Lessons From Athens
Lessons From Athens
Of all the European Union’s (EU) 27 member states, none could match Greece’s fiery opposition to the International Monetary Fund (IMF), seen as the hated agent of American imperialism and global capitalism. On May Day, tens of thousands of protesters chanted “Hands off our rights! IMF and EU Commission out!” in the streets of Athens. But the very next day, their socialist government signed on the dotted line of a €110-billion bailout deal with the IMF and Eurozone members.
When the details of the loan’s stringent conditions become known, Athens could erupt in even greater protest. What is already clear is that the harsh belt-tightening coming its way would leave the country poorer and struggling for years, if not decades. If the deal holds, the crippling rise in the cost of borrowing may ease but with Standard & Poor downgrading Greek bonds to junk status, there will be no rush of investors to Athens.
It is a far cry from the glitzy days of the 2004 Athens Olympics, when Greece celebrated its status as a global star, a member of the Eurozone where foreign funds poured in.
The dramatic reversal in Greece’s fortunes tells a familiar story of the risks of riding the wave of globalisation without a firm hand on the till. The same global liquidity that can fuel growth can also evaporate at any moment, especially if the market loses confidence in the national management.
Ever since Greece abandoned its drachma and embraced the Euro in 2002, tourism has boomed, its shipping industry benefited from rising global commerce, and funds have poured in to finance the government’s construction boom and its budget deficit.
As a condition of its joining Europe’s single currency, Greece was supposed to keep its budget deficit below 3 per cent of GDP; like other Mediterranean members, however, it merrily ignored that rule. Far from encouraging discipline, membership of the Eurozone tended to remove any urgency for fiscal restraint. Greece embraced moral hazard with both hands, assuming it would receive support from wealthier members who would be more concerned than Athens about the weakening of the Euro.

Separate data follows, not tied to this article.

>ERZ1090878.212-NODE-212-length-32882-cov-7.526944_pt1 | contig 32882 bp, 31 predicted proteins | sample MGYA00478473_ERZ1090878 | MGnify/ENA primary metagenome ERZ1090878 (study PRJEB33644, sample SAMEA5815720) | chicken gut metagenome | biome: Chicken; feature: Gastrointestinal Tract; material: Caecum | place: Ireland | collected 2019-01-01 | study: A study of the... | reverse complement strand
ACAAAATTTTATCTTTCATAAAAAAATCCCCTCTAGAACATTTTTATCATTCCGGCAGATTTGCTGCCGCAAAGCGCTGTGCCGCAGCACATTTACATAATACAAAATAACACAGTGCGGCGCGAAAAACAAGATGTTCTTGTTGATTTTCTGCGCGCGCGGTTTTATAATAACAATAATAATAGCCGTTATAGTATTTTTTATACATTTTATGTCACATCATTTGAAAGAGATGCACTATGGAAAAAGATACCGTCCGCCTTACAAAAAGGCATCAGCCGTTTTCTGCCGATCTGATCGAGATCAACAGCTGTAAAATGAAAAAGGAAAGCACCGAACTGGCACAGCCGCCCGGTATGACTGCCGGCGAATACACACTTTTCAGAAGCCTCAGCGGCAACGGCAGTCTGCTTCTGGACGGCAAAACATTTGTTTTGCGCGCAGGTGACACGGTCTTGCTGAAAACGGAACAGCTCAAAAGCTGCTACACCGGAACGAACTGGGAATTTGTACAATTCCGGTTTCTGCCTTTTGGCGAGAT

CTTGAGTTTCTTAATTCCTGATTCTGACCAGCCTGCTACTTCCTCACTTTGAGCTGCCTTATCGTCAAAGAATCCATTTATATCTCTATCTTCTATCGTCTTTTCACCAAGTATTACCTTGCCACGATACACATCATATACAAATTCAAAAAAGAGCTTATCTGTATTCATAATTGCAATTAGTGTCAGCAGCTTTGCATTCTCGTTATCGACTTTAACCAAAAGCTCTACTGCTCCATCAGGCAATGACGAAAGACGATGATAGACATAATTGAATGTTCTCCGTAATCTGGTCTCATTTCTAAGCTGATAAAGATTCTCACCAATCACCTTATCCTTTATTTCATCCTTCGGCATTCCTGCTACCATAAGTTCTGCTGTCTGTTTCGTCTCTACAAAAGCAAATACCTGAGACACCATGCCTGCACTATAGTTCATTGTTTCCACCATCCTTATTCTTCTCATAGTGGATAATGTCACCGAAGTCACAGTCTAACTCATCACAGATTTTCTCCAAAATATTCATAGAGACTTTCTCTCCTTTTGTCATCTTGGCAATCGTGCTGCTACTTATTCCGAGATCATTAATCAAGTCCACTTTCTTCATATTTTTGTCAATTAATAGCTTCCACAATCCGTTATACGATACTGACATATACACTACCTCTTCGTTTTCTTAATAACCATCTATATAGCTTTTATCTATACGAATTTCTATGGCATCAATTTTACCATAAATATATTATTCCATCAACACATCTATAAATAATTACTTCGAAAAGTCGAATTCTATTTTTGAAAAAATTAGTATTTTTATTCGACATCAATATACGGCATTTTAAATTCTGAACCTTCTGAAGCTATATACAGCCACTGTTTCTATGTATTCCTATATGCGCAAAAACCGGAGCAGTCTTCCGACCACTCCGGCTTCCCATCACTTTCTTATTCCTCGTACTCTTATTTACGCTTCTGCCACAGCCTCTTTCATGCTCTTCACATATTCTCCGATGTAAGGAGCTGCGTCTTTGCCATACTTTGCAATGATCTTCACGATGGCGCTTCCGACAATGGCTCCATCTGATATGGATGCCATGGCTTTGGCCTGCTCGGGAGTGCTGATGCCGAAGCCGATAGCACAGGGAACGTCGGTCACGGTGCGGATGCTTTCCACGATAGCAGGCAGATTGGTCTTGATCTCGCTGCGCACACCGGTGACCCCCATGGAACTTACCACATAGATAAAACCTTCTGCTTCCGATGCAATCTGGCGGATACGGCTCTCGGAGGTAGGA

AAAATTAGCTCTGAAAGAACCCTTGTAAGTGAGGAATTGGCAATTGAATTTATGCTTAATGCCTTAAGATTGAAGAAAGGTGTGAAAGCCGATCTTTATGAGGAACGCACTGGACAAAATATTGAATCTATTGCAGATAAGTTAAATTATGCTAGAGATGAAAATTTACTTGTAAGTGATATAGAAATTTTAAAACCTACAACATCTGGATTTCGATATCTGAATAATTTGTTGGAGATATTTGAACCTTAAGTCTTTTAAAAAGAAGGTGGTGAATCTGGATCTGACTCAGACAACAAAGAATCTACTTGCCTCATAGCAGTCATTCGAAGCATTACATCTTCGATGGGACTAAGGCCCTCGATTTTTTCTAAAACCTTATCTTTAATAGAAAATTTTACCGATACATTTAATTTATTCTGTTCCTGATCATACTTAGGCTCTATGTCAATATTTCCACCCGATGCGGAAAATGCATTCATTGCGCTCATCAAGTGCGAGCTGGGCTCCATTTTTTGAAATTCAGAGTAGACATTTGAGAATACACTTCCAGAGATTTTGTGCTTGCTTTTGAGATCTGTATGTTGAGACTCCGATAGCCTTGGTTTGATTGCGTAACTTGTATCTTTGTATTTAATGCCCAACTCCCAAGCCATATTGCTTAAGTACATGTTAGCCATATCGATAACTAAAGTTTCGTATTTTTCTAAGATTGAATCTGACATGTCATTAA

The Greek government’s profligacy saw it fund its bloated, often idle and corrupt, bureaucracy with high salaries and benefits while failing to collect taxes from its citizens, especially the rich. In recent months, the budget deficit ballooned to nearly 14 per cent of GDP and the national debt as percentage of GDP rose to 115 per cent. As the crisis of 2008 shook the world financial system, destroying its appetite for lending, the Greeks were hit hard. The years of living beyond their means led to increased scrutiny from a wary bond market, whose concern for Greece’s viability rose steadily as Eurozone members dithered about whether and how to help Athens. Facing domestic opposition to bailing out the profligate Greeks, Germany’s Angela Merkel agonised whether to cut Greece loose or to set a dangerous precedent of bailing other debt-addicted members. Asking the IMF to step in was a huge loss of face for the Union, and an especially bitter pill for the socialist government of Greece. But the choice, as finance minister George Papaconstantinou admitted, became a stark one “between collapse or salvation”.
The discipline that the European Union never managed to enforce is finally being shoved down Greece’s throat as a condition for the bailout. Greece has committed to cutting its budget deficit to less than 3 per cent of GDP by 2014 and to stabilise its public debt at about 140 per cent of GDP. This will require laying off tens of thousands of workers, ending bonus payments for public sector workers, freezing salaries and pensions, sharply raising consumption taxes and collection, and punishing tax dodgers.
The coming weeks will show whether citizens accustomed to fat Greek government are prepared to accept the “great sacrifices” that their prime minister has called for. The Greeks will have to choose whether to pay the price for their continued membership of the Euro club and the global financial system, or to get off the globalisation train. If their failure to live up to austerity commitments leads to a Greek default, the impact would not be confined to Athens alone. As the bond market will likely flee other vulnerable Eurozone member countries, the Euro will take punishing blows, crippling the financial world and global trade.